According to the present invention the determination of the sodium content in the amalgam can be carried out at any point between the outlet from the electrolytic cell and the inlet to the amalgam decomposer. In a preferred embodiment this determination is carried out in the chamber in which the amalgam is treated with the small amount of water, close to the discharge from this chamber.
The aforesaid conduit is generally a tubular body of electrically insulating material, such as, for example, glass, having an open end and carrying a porous septum or a capillary at the other end. The reference electrode is located within the tubular body at a position intermediate the two ends and is connected to an electrical terminal arranged on the exterior of the tubular body near the open end.
The said electrode may consist of a wire, generally turned into a spiral, made of silver on which silver chloride has been deposited by means of electrolysis.
According to a further embodiment the reference electrode consists of a silver wire, one end of which is in contact with solid silver chloride in the form of granules. These latter are contained in a suitable container of electrically insulating material, generally glass, housed within the tubular body, having several apertures so as to ensure contact of the electrode with the solution of sodium chloride.
In use, the open end of the tubular body is connected to a vessel containing the solution, the end carrying the porous septum or the capillary is immersed in the flow of amalgam and the terminal of the reference electrode is connected to the appropriate input of the measuring means, such as, for example, a millivoltmeter and/or a process computer.
A second electrical wire is provided for the purpose of connecting the second input of the measuring means to a region of the amalgam close to that in which the solution flows.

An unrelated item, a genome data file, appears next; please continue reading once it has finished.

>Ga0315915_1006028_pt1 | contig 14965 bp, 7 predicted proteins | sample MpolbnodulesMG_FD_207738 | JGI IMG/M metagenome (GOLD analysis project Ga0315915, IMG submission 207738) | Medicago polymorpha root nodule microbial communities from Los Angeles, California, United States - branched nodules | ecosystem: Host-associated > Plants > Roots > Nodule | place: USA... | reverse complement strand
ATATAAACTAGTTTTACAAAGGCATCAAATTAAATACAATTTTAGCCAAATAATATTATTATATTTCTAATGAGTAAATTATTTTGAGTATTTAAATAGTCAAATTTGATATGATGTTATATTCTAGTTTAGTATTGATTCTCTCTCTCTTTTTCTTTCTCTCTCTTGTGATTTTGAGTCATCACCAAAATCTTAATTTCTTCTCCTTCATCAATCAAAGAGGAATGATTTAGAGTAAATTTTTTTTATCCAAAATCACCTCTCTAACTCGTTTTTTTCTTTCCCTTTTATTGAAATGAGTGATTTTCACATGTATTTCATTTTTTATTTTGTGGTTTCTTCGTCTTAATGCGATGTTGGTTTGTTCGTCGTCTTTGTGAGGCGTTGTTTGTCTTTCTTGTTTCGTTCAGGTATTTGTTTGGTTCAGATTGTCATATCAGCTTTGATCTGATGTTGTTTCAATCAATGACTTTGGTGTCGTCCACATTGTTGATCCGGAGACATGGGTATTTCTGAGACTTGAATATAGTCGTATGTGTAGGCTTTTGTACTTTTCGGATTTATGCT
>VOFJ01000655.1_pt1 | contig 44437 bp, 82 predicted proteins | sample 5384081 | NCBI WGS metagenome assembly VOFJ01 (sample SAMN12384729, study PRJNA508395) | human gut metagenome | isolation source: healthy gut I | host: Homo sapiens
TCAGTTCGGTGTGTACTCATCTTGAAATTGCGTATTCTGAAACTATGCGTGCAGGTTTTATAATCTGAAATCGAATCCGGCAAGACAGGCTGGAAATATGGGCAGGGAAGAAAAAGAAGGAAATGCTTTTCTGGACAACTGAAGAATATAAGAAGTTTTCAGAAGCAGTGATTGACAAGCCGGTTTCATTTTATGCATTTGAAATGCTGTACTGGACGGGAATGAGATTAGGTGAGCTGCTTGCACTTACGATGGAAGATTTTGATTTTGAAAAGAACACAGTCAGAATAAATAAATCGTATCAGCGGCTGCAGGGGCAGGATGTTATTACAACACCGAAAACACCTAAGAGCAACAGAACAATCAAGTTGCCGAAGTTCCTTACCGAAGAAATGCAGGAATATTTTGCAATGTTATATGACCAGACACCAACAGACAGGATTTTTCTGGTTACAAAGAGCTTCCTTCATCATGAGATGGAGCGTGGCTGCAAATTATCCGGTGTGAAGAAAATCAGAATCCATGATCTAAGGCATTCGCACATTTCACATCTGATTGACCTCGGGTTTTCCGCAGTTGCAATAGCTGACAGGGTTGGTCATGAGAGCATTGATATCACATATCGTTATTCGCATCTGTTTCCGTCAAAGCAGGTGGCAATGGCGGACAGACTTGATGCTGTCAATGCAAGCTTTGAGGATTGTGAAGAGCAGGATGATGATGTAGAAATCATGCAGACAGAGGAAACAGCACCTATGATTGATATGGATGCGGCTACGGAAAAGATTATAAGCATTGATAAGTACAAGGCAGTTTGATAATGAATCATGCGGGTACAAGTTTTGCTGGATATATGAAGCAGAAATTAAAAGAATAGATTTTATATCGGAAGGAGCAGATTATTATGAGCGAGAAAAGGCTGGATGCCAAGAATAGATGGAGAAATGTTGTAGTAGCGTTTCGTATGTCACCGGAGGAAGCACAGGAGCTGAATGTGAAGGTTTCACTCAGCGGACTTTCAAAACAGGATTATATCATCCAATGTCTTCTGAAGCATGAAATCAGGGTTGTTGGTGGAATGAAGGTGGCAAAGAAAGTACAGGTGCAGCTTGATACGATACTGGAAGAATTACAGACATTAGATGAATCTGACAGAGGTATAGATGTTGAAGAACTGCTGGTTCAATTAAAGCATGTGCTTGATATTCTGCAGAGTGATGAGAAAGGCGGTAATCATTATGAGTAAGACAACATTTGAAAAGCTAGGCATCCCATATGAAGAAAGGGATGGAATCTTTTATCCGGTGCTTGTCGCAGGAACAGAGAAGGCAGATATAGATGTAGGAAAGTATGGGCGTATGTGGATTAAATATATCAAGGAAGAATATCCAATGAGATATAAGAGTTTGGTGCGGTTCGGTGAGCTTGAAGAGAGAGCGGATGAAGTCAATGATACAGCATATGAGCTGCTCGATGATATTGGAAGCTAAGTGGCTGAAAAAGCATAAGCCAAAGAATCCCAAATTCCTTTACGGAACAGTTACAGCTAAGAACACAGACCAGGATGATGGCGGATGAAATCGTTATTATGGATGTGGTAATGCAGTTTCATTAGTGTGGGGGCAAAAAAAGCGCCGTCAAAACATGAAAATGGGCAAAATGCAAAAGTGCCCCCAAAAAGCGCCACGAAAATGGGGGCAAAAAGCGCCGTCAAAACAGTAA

Preferably, the second electrical wire extends along the conduit from a second terminal located on the exterior of the conduit and near the open end of the latter. The second electrical wire is insulated from the exterior down to a point close to the porous septum or the capillary where it projects from the insulating material and is therefore in direct contact with the amalgam when the septum or capillary is immersed in the said amalgam. Preferably the said second wire is of platinum or of iron.
The calomel electrode is known in the art and generally consists of mercury in contact with a paste of mercury and mercurous chloride, the latter being in contact with the electrolytic solution. A platinum wire is, moreover, in contact with the mercury at one of its ends. The silver-silver chloride electrode may be easily made, for example, from a wire (or a sheet) of silver, on which the silver chloride is formed by means of electrolysis of an aqueous solution of hydrochloric acid.
It should be noted that determinations of the potentials of electrodes consisting of an amalgam of an alkali metal have been carried out for some time. In particular, such potentials have been evaluated in comparison with a reference standard, for example, calomel, or silver-silver chloride such as those described above, the amalgam and the reference electrode being connected by means of an aqueous solution of an alkali metal chloride in typical equipment for an electrochemical cell. However, these techniques have not yet been applied to the continuous determination of the alkali metal content, particularly sodium, in respective amalgams.
In fact those conditions which allow reliable and reproducible results to be obtained over long periods of time such as are necessary in use on a commercial scale have not been found. In fact, it should be noted that chemical changes occur at the interface between the electrolytic liquid and the amalgam with formation of products such as the alkali metal hydroxide and hydrogen. Therefore the values of the potential of the electrode and thus the values of the e.m.f. of the respective electrochemical cell, are altered.